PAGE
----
Williamson turned a sickly yellow; he fumbled a second with the handle of his tomahawk, but made no answer. The other bordermen maintained the same careless composure. What to them was the raving of a mad preacher?

Jim saw it and turned baffled, fiercely angry, and hopeless. As he walked away Jeff Lynn took his arm, and after they were clear of the crowd of frontiersmen he said:

"Young feller, you give him pepper, an' no mistake. An' mebbe you're right from your side the fence. But you can't see the Injuns from our side. We hunters hevn't much humanity--I reckon that's what you called it--but we've lost so many friends an' relatives, an' hearn of so many murders by the reddys that we look on all of 'em as wild varmints that should be killed on sight. Now, mebbe it'll interest you to know I was the feller who took the vote Williamson told you about, an' I did it 'cause I had an interest in you. I wus watchin' you when Edwards and the other missionary got shot. I like grit in a man, an' I seen you had it clear through. So when Heckewelder comes over I talked to the fellers, an' all I could git interested was eighteen, but they wanted to fight simply fer fightin' sake. Now, ole Jeff Lynn is your friend. You just lay low until this is over."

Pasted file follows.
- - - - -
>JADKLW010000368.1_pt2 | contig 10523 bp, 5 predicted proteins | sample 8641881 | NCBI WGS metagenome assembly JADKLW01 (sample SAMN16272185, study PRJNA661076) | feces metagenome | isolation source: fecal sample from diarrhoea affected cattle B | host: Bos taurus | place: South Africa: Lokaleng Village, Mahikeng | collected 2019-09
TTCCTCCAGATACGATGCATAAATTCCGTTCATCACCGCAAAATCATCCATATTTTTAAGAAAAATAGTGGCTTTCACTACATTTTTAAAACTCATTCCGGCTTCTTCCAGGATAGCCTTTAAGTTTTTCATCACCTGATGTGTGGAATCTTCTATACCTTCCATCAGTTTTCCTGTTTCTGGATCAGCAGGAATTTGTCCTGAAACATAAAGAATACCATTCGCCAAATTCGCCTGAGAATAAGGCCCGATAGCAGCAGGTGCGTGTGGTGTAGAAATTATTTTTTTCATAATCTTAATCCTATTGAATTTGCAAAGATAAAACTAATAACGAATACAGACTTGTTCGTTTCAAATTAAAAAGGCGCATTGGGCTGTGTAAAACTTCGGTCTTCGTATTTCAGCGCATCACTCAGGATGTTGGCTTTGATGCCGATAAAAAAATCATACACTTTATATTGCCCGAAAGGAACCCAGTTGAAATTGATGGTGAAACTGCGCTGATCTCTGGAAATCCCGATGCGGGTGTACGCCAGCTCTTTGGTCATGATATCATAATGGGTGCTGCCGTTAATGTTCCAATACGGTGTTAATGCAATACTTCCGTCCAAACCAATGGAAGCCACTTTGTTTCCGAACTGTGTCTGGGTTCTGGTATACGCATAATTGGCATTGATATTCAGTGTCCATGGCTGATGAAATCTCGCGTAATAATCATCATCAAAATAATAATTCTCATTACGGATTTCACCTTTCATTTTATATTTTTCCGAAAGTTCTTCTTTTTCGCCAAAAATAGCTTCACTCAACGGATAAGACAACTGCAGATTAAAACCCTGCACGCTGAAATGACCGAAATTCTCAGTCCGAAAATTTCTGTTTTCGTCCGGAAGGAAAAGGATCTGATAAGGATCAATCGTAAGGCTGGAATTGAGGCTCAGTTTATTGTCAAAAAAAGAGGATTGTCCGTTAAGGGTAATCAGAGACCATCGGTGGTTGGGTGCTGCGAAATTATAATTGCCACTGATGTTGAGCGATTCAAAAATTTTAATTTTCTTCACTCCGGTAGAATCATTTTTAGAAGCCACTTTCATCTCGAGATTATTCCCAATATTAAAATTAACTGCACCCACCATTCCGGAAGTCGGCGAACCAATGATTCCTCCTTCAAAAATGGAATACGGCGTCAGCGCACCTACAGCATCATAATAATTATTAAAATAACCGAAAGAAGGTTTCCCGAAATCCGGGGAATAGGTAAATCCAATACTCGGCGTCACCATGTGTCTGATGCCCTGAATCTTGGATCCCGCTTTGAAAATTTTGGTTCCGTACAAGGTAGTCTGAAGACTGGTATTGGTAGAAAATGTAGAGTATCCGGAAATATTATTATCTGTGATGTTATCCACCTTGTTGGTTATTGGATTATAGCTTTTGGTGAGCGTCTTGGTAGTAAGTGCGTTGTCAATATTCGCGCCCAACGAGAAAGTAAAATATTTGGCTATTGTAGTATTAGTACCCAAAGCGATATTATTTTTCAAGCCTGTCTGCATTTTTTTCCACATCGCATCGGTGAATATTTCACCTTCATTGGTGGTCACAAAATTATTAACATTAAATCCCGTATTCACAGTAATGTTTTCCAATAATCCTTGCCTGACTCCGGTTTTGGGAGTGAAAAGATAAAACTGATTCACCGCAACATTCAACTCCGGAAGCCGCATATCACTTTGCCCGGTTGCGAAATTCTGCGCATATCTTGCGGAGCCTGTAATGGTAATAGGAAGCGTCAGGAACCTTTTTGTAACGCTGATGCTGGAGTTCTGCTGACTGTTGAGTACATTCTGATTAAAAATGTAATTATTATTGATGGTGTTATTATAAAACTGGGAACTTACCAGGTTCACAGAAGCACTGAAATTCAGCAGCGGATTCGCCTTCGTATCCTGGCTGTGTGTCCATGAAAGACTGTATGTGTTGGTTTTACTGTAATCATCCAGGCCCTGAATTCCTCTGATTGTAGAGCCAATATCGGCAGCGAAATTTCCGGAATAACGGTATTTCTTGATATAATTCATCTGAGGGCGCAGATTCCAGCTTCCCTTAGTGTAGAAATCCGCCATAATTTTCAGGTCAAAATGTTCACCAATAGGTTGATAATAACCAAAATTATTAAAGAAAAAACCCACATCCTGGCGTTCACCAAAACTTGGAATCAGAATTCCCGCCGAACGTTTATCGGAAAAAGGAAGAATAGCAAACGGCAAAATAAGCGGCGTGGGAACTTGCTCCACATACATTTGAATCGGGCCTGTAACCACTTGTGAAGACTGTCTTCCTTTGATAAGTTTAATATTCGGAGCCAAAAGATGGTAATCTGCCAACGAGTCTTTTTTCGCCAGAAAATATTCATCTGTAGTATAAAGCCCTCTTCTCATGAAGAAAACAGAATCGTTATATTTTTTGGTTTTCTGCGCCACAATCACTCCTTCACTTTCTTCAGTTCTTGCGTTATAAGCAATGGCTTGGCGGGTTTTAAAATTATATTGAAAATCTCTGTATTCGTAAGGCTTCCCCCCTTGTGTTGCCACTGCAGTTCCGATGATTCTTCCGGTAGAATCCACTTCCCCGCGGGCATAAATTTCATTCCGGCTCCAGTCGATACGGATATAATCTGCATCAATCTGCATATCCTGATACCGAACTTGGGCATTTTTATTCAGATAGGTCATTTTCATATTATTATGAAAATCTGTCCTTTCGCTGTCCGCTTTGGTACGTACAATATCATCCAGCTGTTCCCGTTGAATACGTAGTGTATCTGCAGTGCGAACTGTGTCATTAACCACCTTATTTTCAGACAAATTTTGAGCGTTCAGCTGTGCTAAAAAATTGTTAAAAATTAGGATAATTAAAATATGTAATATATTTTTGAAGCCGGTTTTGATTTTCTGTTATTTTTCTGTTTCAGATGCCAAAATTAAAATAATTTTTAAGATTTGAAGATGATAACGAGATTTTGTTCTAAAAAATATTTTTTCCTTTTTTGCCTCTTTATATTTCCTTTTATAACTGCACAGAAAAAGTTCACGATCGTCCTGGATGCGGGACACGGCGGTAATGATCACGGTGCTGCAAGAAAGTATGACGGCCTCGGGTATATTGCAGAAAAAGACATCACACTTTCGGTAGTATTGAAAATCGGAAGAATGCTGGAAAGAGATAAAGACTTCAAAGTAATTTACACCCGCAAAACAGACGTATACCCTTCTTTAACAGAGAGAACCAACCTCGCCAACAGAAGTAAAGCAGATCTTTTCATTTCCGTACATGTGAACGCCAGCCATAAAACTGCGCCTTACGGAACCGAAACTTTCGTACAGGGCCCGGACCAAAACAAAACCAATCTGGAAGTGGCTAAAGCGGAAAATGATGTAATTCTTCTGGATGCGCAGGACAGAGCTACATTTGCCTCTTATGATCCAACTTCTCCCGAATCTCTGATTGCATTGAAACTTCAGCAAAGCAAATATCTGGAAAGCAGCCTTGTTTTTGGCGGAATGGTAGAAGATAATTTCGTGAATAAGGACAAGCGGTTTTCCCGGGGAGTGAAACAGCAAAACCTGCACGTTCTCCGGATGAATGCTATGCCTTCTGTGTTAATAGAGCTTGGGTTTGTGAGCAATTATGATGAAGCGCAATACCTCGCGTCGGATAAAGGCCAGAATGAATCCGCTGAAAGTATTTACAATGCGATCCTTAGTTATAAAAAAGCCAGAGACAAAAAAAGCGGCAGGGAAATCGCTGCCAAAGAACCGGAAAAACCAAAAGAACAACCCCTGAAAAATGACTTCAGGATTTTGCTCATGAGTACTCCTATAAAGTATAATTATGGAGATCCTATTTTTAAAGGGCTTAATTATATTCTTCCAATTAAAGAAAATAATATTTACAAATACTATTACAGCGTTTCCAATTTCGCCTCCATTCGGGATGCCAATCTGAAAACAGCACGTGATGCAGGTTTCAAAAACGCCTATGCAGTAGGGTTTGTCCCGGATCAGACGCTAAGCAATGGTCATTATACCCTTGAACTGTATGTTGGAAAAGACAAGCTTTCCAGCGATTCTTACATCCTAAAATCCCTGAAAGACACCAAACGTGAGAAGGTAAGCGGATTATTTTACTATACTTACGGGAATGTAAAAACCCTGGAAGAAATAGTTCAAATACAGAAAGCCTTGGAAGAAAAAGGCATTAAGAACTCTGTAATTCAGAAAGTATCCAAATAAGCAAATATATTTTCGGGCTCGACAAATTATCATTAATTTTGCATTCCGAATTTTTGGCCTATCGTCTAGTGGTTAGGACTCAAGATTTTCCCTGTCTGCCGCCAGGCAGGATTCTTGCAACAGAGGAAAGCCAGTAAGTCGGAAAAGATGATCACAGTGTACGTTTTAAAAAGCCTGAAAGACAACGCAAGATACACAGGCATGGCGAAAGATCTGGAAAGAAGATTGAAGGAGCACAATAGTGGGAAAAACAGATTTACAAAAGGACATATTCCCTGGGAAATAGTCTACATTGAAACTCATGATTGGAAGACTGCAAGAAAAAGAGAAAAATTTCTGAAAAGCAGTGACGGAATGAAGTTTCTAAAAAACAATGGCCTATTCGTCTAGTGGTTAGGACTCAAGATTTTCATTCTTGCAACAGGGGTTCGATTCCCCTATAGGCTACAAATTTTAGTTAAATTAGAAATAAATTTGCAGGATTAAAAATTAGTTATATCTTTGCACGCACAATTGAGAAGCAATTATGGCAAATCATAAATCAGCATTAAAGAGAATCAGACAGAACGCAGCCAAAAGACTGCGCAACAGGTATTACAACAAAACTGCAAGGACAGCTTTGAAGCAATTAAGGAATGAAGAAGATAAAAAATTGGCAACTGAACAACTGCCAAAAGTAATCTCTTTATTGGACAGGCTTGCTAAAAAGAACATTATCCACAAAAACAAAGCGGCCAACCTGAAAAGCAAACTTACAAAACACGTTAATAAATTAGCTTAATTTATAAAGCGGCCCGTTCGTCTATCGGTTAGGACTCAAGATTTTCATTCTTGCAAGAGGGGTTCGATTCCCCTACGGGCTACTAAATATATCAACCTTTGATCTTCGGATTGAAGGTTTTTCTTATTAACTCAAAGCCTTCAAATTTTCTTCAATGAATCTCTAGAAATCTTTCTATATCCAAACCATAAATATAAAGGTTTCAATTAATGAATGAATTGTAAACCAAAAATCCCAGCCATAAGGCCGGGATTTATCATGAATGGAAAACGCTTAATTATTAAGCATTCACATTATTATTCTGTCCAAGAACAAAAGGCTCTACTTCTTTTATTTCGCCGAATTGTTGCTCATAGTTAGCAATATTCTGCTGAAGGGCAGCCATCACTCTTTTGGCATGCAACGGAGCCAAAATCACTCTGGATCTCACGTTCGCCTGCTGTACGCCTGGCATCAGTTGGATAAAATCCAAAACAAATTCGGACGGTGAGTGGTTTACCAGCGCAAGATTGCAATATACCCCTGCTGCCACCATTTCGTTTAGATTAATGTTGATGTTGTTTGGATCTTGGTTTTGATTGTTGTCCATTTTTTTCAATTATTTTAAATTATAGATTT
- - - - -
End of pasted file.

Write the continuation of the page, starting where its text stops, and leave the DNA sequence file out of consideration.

Jim thanked the old riverman and left him. He hardly knew which way to turn. He would make one more effort. He crossed the clearing to where the renegades' teepee stood. McKee and Elliott were sitting on a log. Simon Girty stood beside them, his hard, keen, roving eyes on the scene. The missionary was impressed by the white leader. There was a difference in his aspect, a wilder look than the others wore, as if the man had suddenly awakened to the fury of his Indians. Nevertheless the young man went straight toward him.

"Girty, I come---"

"Git out! You meddlin' preacher!" yelled the renegade, shaking his fist at Jim.

Simon Girty was drunk.

Jim turned from the white fiends. He knew his life to them was not worth a pinch of powder.

"Lost! Lost! All lost!" he exclaimed in despair.

As he went toward the church he saw hundreds of savages bounding over the grass, brandishing weapons and whooping fiendishly. They were concentrating around Girty's teepee, where already a great throng had congregated. Of all the Indians to be seen not one walked. They leaped by Jim, and ran over the grass nimble as deer.